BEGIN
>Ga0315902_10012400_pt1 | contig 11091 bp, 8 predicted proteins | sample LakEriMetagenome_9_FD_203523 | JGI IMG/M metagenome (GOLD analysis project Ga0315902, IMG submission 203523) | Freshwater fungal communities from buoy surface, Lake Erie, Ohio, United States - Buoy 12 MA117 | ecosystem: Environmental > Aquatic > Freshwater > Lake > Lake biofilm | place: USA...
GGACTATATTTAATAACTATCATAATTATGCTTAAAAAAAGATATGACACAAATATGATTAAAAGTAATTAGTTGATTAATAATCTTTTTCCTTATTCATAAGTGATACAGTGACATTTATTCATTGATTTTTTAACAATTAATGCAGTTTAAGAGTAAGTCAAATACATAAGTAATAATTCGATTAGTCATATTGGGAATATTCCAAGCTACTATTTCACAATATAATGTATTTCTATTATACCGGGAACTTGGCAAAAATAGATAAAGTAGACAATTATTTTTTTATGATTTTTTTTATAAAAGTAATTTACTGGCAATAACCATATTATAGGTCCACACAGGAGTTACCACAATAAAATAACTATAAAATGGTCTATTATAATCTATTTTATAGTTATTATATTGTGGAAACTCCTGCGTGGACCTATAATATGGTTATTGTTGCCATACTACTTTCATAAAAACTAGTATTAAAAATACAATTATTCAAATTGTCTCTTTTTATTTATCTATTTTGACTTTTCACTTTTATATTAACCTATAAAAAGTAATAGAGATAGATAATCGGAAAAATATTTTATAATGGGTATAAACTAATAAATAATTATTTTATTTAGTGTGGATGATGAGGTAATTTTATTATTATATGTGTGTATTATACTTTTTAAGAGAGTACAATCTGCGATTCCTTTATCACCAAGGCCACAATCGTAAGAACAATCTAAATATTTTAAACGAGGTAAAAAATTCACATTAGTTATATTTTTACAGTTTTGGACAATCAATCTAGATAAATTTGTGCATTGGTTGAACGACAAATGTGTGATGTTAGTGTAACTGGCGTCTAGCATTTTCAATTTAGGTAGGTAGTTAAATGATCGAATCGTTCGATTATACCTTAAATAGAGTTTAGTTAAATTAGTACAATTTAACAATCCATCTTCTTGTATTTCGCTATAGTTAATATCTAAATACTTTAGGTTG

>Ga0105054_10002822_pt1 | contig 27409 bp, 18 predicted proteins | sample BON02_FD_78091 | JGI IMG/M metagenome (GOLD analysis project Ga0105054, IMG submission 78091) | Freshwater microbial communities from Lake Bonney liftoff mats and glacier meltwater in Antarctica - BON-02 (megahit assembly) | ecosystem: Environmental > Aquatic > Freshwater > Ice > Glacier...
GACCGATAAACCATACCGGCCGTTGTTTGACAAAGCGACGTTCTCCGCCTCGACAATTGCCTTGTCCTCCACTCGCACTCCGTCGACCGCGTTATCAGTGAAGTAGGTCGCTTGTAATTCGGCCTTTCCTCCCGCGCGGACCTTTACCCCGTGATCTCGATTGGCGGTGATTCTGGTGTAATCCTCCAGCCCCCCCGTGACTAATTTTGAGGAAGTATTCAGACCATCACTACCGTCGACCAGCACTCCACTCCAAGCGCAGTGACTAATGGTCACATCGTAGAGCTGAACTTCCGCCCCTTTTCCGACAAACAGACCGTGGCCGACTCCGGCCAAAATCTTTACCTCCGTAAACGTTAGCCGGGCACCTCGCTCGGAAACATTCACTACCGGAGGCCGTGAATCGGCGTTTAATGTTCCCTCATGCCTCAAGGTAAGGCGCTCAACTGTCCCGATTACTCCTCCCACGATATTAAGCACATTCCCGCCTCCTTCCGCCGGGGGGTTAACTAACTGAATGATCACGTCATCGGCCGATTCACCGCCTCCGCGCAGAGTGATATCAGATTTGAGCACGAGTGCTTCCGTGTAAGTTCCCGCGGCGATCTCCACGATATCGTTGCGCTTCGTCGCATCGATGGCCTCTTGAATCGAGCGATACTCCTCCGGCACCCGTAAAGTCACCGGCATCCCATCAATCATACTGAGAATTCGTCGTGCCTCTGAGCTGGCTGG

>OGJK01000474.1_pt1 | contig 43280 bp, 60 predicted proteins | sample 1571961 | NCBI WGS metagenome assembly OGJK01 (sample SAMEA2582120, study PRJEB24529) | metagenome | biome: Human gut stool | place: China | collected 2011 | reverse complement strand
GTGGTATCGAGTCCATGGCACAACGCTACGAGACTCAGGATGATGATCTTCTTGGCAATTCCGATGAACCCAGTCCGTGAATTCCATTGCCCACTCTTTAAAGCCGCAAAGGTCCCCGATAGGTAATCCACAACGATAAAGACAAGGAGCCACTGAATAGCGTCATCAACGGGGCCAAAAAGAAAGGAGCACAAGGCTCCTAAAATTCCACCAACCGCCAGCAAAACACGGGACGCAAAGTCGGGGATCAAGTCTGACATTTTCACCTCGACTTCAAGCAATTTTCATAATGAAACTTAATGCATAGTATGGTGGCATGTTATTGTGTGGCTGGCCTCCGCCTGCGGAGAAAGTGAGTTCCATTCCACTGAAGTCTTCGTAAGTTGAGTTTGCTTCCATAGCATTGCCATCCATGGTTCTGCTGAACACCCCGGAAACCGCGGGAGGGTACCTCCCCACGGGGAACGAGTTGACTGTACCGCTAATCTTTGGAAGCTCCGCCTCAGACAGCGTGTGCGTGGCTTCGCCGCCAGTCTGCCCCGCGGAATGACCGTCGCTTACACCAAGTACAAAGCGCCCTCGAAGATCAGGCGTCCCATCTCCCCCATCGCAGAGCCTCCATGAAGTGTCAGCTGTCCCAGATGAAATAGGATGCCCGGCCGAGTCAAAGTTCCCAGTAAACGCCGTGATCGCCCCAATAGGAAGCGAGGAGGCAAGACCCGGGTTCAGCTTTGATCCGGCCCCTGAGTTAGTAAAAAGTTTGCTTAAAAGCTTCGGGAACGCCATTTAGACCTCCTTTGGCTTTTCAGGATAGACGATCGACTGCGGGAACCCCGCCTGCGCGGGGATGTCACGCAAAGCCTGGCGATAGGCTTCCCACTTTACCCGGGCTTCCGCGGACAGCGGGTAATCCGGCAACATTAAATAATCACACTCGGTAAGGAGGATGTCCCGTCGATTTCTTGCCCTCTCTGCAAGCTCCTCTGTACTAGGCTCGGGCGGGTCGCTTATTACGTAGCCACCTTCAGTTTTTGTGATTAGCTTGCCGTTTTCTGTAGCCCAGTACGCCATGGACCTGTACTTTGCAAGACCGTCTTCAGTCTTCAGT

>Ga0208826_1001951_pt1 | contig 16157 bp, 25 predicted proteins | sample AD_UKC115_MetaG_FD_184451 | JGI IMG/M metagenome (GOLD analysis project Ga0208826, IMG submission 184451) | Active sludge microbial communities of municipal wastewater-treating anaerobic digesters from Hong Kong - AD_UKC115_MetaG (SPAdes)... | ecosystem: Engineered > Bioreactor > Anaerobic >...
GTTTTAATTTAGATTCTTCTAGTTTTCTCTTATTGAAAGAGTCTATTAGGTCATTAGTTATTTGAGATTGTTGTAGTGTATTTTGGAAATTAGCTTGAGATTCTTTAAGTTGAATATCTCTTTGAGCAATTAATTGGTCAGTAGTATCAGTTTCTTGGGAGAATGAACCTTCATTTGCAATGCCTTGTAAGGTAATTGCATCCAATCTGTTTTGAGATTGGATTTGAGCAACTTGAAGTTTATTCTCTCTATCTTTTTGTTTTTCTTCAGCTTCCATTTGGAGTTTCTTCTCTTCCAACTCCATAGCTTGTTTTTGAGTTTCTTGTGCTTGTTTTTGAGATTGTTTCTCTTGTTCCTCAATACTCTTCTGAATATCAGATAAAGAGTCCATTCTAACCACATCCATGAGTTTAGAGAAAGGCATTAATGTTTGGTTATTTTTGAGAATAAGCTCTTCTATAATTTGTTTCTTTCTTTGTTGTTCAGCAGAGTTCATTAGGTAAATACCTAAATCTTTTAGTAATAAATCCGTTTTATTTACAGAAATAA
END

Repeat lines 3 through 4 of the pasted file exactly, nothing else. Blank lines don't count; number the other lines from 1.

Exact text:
>Ga0105054_10002822_pt1 | contig 27409 bp, 18 predicted proteins | sample BON02_FD_78091 | JGI IMG/M metagenome (GOLD analysis project Ga0105054, IMG submission 78091) | Freshwater microbial communities from Lake Bonney liftoff mats and glacier meltwater in Antarctica - BON-02 (megahit assembly) | ecosystem: Environmental > Aquatic > Freshwater > Ice > Glacier...
GACCGATAAACCATACCGGCCGTTGTTTGACAAAGCGACGTTCTCCGCCTCGACAATTGCCTTGTCCTCCACTCGCACTCCGTCGACCGCGTTATCAGTGAAGTAGGTCGCTTGTAATTCGGCCTTTCCTCCCGCGCGGACCTTTACCCCGTGATCTCGATTGGCGGTGATTCTGGTGTAATCCTCCAGCCCCCCCGTGACTAATTTTGAGGAAGTATTCAGACCATCACTACCGTCGACCAGCACTCCACTCCAAGCGCAGTGACTAATGGTCACATCGTAGAGCTGAACTTCCGCCCCTTTTCCGACAAACAGACCGTGGCCGACTCCGGCCAAAATCTTTACCTCCGTAAACGTTAGCCGGGCACCTCGCTCGGAAACATTCACTACCGGAGGCCGTGAATCGGCGTTTAATGTTCCCTCATGCCTCAAGGTAAGGCGCTCAACTGTCCCGATTACTCCTCCCACGATATTAAGCACATTCCCGCCTCCTTCCGCCGGGGGGTTAACTAACTGAATGATCACGTCATCGGCCGATTCACCGCCTCCGCGCAGAGTGATATCAGATTTGAGCACGAGTGCTTCCGTGTAAGTTCCCGCGGCGATCTCCACGATATCGTTGCGCTTCGTCGCATCGATGGCCTCTTGAATCGAGCGATACTCCTCCGGCACCCGTAAAGTCACCGGCATCCCATCAATCATACTGAGAATTCGTCGTGCCTCTGAGCTGGCTGG